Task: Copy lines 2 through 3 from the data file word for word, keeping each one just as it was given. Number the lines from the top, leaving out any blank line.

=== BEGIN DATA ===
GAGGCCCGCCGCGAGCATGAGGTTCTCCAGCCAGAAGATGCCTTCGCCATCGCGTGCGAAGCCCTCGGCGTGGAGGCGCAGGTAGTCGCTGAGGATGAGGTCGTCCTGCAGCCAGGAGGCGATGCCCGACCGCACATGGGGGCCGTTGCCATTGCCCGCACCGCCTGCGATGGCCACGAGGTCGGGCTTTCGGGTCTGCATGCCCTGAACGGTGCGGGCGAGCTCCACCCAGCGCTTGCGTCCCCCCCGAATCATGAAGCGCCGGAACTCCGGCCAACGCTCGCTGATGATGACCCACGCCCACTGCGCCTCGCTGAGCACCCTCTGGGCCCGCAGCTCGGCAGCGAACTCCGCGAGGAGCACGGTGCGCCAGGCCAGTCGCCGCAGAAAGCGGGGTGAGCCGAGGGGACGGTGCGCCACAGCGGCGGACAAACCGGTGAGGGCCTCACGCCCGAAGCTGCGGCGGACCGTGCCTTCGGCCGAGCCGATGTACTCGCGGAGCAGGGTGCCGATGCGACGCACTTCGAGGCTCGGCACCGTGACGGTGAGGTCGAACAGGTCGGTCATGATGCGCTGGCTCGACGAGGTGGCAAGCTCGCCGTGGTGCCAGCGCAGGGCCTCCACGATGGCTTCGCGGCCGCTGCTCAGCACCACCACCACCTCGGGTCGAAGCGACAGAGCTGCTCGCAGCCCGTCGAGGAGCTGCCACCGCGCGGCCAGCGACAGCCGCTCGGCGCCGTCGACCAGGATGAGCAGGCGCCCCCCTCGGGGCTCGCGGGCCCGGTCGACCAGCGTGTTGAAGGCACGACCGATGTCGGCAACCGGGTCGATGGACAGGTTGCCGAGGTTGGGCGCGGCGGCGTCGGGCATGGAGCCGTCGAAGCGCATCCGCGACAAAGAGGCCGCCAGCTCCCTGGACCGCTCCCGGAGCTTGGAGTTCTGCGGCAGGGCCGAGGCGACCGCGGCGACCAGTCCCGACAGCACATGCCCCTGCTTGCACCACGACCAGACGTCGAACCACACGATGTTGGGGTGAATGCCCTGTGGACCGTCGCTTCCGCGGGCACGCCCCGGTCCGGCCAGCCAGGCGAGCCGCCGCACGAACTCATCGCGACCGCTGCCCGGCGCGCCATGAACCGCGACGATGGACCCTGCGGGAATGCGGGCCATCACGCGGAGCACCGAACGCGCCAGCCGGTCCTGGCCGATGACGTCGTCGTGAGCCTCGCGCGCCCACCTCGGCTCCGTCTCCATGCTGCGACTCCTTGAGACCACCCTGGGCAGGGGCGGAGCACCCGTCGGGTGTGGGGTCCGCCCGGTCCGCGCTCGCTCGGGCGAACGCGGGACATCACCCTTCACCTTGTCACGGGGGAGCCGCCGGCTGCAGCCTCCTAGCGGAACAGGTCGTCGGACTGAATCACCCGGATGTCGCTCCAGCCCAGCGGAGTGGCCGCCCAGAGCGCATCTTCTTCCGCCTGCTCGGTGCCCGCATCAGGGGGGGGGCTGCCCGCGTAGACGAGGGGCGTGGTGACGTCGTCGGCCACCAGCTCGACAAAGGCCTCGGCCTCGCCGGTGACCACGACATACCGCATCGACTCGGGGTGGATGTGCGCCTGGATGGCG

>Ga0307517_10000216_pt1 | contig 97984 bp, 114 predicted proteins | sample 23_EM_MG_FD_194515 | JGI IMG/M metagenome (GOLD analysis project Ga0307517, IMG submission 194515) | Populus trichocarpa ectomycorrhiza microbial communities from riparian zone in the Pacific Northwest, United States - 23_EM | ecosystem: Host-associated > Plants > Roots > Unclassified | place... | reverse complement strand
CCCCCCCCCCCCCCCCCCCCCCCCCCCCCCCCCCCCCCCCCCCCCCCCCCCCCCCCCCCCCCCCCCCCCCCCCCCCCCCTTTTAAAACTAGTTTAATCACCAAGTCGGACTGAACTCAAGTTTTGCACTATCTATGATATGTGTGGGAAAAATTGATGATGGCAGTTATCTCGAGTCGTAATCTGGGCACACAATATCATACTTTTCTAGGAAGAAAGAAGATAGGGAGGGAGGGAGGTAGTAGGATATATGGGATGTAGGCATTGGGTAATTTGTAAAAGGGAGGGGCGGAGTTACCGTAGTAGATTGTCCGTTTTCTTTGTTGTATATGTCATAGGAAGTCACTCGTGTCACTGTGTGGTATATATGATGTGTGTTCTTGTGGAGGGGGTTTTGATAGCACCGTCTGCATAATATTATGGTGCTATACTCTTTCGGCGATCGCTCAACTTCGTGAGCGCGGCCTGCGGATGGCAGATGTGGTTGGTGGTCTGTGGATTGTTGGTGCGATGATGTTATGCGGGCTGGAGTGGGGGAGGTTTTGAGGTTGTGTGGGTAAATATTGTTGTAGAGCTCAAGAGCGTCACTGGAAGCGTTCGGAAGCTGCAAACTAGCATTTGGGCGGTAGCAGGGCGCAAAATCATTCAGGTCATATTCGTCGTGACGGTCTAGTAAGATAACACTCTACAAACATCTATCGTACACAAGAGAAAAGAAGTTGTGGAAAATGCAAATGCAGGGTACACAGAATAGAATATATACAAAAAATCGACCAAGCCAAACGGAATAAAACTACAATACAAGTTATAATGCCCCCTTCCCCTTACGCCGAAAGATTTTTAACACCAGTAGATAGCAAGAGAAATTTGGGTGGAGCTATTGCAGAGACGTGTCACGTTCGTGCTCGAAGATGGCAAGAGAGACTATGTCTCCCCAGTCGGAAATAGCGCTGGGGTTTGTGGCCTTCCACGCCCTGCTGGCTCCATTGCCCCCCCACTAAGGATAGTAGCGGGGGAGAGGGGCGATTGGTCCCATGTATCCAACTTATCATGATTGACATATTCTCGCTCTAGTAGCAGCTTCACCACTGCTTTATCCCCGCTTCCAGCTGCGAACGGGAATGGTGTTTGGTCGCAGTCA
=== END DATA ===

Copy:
>Ga0307517_10000216_pt1 | contig 97984 bp, 114 predicted proteins | sample 23_EM_MG_FD_194515 | JGI IMG/M metagenome (GOLD analysis project Ga0307517, IMG submission 194515) | Populus trichocarpa ectomycorrhiza microbial communities from riparian zone in the Pacific Northwest, United States - 23_EM | ecosystem: Host-associated > Plants > Roots > Unclassified | place... | reverse complement strand
CCCCCCCCCCCCCCCCCCCCCCCCCCCCCCCCCCCCCCCCCCCCCCCCCCCCCCCCCCCCCCCCCCCCCCCCCCCCCCCTTTTAAAACTAGTTTAATCACCAAGTCGGACTGAACTCAAGTTTTGCACTATCTATGATATGTGTGGGAAAAATTGATGATGGCAGTTATCTCGAGTCGTAATCTGGGCACACAATATCATACTTTTCTAGGAAGAAAGAAGATAGGGAGGGAGGGAGGTAGTAGGATATATGGGATGTAGGCATTGGGTAATTTGTAAAAGGGAGGGGCGGAGTTACCGTAGTAGATTGTCCGTTTTCTTTGTTGTATATGTCATAGGAAGTCACTCGTGTCACTGTGTGGTATATATGATGTGTGTTCTTGTGGAGGGGGTTTTGATAGCACCGTCTGCATAATATTATGGTGCTATACTCTTTCGGCGATCGCTCAACTTCGTGAGCGCGGCCTGCGGATGGCAGATGTGGTTGGTGGTCTGTGGATTGTTGGTGCGATGATGTTATGCGGGCTGGAGTGGGGGAGGTTTTGAGGTTGTGTGGGTAAATATTGTTGTAGAGCTCAAGAGCGTCACTGGAAGCGTTCGGAAGCTGCAAACTAGCATTTGGGCGGTAGCAGGGCGCAAAATCATTCAGGTCATATTCGTCGTGACGGTCTAGTAAGATAACACTCTACAAACATCTATCGTACACAAGAGAAAAGAAGTTGTGGAAAATGCAAATGCAGGGTACACAGAATAGAATATATACAAAAAATCGACCAAGCCAAACGGAATAAAACTACAATACAAGTTATAATGCCCCCTTCCCCTTACGCCGAAAGATTTTTAACACCAGTAGATAGCAAGAGAAATTTGGGTGGAGCTATTGCAGAGACGTGTCACGTTCGTGCTCGAAGATGGCAAGAGAGACTATGTCTCCCCAGTCGGAAATAGCGCTGGGGTTTGTGGCCTTCCACGCCCTGCTGGCTCCATTGCCCCCCCACTAAGGATAGTAGCGGGGGAGAGGGGCGATTGGTCCCATGTATCCAACTTATCATGATTGACATATTCTCGCTCTAGTAGCAGCTTCACCACTGCTTTATCCCCGCTTCCAGCTGCGAACGGGAATGGTGTTTGGTCGCAGTCA